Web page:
When medical students are researching medical specialties, they may have surface-level beliefs about what those specialties entail. The deeper realities, however, often differ. There is no one better suited to give students a picture of the things they may overlook in certain specialties than the physicians practicing in those specialties.
The AMA’s Specialty Guide simplifies medical students’ specialty selection process, highlights major specialties, details training information and provides access to related association information. It is produced by FREIDA™, the AMA Residency & Fellowship Database®.
Three physicians elaborated on the common misconceptions that students may have about their specialties. Here’s a look at what they had to say.
Neurology is too complicated
“The first misconception is that it’s too complex,” said Rachel Salas, MD, a sleep neurologist who is also core clinical clerkship director at Johns Hopkins University School of Medicine. “We don’t have the luxury of an eight-week clerkship to slow things down for students. But we have at least 28 subspecialties in our field, so I think another misconception is that being a neurologist is the end of the road—but our field is blooming. There’s so much opportunity to look at career fields people don’t think of like neurological palliative care or neurological geriatric care. …
“We can cure certain neurological disorders,” Dr. Salas said. “There’s just more things that we can offer our patients than we used to and neurology really gives people many options where you can build relationships with patients.”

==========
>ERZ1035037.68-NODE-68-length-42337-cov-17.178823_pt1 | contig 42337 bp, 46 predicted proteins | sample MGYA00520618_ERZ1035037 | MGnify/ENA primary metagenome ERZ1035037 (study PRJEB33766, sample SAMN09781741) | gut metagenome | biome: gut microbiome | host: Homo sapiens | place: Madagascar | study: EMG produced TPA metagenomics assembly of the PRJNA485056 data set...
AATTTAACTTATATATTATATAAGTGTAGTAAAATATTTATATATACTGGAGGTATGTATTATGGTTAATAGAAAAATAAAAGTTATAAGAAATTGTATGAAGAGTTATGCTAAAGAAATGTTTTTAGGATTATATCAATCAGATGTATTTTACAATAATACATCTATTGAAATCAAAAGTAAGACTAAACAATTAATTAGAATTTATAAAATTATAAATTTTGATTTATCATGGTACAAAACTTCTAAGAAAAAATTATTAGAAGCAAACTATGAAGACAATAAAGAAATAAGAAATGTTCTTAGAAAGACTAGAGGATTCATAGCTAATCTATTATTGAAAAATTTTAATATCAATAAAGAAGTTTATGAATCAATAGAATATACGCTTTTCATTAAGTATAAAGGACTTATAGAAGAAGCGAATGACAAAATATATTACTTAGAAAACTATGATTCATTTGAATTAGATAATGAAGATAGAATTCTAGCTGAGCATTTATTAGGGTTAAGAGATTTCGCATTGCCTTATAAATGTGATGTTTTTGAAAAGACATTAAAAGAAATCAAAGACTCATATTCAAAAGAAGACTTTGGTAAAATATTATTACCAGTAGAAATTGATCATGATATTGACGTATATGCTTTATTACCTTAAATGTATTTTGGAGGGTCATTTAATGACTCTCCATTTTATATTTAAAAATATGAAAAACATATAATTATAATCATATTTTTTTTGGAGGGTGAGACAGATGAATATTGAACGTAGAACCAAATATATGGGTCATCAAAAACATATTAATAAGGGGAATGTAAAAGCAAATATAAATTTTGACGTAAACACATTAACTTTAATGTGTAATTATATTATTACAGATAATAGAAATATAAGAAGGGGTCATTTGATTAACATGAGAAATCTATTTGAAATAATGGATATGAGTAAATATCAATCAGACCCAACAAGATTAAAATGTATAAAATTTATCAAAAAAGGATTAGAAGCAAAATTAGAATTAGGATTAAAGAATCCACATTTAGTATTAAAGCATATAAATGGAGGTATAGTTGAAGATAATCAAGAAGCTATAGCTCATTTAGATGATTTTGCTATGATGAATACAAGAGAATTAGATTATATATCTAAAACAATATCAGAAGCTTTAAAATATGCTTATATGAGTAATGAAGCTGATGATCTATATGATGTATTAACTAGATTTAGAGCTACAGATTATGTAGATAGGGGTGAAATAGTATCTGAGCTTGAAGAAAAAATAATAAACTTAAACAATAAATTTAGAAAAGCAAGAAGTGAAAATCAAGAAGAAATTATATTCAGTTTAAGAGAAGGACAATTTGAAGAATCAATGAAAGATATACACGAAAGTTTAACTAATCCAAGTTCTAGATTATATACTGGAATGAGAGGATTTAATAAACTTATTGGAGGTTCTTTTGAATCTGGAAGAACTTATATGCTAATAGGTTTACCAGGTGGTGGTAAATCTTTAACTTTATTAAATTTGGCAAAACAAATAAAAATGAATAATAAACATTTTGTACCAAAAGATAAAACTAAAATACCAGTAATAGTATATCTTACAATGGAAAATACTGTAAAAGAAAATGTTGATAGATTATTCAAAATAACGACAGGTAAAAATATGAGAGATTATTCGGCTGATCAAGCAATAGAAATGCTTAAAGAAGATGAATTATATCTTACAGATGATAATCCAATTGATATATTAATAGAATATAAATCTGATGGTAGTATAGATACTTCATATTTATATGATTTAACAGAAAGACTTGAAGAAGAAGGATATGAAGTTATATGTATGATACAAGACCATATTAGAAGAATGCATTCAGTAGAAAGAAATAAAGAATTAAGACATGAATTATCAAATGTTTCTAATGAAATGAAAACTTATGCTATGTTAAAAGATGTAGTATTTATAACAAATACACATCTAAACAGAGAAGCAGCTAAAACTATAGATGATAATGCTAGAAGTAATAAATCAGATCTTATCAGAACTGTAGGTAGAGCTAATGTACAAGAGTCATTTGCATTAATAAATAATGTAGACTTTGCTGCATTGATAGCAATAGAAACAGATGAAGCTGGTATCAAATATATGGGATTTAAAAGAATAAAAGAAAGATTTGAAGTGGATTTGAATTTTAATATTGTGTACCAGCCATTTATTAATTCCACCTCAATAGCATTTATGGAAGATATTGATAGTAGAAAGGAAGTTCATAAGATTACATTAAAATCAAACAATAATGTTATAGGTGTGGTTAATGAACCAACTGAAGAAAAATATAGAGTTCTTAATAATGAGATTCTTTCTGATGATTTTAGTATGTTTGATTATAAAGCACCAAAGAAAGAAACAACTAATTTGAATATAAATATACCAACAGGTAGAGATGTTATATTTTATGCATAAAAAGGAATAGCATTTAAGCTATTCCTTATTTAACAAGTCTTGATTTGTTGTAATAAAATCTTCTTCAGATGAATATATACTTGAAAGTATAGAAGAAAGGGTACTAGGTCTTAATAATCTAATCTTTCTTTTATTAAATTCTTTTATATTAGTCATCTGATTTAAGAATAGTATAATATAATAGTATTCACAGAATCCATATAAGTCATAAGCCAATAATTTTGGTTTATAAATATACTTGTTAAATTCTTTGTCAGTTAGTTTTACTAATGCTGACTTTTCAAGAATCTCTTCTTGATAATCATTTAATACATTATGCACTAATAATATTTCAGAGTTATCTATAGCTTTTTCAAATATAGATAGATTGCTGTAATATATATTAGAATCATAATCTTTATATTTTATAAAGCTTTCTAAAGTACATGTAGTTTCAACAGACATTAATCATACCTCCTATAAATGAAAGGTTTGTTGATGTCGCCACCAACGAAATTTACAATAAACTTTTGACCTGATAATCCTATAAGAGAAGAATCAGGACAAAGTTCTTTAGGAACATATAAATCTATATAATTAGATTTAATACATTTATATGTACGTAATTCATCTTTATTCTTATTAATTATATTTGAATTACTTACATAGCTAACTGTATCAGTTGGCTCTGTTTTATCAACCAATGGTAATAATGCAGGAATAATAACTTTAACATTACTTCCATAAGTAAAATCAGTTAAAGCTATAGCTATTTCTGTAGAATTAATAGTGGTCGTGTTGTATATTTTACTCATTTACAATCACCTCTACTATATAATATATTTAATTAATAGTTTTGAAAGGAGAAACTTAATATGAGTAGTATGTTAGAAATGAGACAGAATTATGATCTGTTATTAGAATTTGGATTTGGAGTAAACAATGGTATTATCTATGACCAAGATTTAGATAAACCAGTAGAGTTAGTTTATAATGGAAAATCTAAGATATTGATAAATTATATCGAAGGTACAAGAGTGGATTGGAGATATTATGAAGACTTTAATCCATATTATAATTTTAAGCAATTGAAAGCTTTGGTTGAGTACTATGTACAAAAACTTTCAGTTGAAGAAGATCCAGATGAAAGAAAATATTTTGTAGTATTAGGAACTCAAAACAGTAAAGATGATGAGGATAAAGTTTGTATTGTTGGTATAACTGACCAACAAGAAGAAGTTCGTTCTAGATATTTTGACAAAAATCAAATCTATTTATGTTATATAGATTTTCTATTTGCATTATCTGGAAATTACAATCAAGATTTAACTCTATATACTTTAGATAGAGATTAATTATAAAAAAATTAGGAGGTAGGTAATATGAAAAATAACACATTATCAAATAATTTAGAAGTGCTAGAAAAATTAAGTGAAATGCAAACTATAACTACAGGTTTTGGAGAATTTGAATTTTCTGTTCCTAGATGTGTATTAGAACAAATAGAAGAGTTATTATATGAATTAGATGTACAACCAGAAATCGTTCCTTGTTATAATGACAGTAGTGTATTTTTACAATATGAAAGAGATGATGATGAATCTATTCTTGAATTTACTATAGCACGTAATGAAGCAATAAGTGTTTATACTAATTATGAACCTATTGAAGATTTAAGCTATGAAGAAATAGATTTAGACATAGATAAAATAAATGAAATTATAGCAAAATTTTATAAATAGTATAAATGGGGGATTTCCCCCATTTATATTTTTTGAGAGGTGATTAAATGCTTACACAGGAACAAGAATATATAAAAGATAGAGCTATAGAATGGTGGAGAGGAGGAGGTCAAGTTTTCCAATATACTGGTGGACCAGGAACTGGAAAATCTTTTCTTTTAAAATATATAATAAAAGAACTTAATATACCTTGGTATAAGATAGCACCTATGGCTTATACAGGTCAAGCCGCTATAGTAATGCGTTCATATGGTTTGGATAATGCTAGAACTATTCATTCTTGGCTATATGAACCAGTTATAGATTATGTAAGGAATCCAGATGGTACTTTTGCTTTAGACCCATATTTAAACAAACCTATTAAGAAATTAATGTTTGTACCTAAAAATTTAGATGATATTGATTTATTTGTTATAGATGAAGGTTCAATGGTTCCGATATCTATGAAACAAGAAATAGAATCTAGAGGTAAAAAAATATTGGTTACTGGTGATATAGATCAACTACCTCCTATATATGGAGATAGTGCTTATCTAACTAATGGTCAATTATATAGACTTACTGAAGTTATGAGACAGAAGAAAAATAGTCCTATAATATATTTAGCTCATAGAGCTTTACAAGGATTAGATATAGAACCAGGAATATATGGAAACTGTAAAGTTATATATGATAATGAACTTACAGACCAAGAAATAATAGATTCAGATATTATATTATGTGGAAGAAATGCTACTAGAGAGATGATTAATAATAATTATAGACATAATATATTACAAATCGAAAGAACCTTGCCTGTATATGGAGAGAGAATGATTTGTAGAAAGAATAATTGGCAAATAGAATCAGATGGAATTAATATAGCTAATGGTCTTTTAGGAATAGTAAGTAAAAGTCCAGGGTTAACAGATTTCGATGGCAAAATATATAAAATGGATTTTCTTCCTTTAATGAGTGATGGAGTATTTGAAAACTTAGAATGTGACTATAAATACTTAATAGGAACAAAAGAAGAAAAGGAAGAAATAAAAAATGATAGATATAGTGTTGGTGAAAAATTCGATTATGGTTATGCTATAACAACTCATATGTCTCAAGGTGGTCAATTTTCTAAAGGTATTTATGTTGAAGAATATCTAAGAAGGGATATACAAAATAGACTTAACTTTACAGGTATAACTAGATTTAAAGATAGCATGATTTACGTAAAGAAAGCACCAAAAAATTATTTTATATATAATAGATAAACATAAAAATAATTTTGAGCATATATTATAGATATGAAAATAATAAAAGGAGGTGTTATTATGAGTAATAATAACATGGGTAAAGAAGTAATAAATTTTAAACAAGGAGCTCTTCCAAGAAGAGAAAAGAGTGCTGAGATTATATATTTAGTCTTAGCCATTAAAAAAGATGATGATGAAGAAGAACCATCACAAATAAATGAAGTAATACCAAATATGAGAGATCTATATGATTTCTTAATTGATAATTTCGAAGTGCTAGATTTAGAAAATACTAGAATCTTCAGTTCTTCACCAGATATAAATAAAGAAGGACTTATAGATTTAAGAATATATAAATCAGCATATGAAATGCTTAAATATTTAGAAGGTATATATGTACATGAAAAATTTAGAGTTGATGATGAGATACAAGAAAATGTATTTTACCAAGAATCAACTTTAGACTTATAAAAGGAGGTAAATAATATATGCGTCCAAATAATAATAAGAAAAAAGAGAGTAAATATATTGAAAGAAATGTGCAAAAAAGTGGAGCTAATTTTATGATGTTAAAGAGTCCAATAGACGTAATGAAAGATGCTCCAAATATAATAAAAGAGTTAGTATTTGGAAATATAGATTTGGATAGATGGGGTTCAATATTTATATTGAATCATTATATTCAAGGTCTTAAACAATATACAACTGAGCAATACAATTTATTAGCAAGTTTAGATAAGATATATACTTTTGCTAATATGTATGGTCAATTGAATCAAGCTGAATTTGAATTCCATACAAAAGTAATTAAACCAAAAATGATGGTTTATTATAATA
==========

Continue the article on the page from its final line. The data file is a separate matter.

Psychiatrists are immune to mental-health bias
“Sometimes you can go into psychiatry and still have to work with the same sort of stigma and bias about people and mental illness within yourself,” said Karen Miotto, MD, a psychiatrist who is interim director of the Behavioral Wellness Center at the David Geffen School of Medicine at the University of California, Los Angeles.
“I hope it’s a misconception and I hope it’s part of the learning curve. Being a psychiatrist doesn’t make you immune to bias,” Dr. Miotto said. “I hope that, over time, trainees find the common humanity and compassion. In every medical specialty, part of the training is an us-and-them mentality, that otherness of who we treat and separating ourselves. That’s adoptive and important.”
Internal medicine residents make their biggest impact in the hospital
Hannah Moser, MD, a first-year internal medicine resident with intentions on subspecializing in gastroenterology. One misconception she had about life as an internal medicine resident is that primary care wasn’t going to be a significant part of her workload.
“The importance of being a primary care doctor as part of internal medicine residency training was a big surprise,” said Hannah Moser, who is doing her residency at California Pacific Medical Center.
“In every residency interview you learn about clinic, whether it’s continuous throughout the year or if it’s in stretches. As someone who came into medicine intending to go into a subspecialty, I didn’t give a whole lot of thought to having an outpatient clinic and being a primary care provider for a lot of patients, yet I love that aspect of training. It’s a tremendous responsibility, and I didn’t realize how much ownership I was going to feel over my panel of patients.”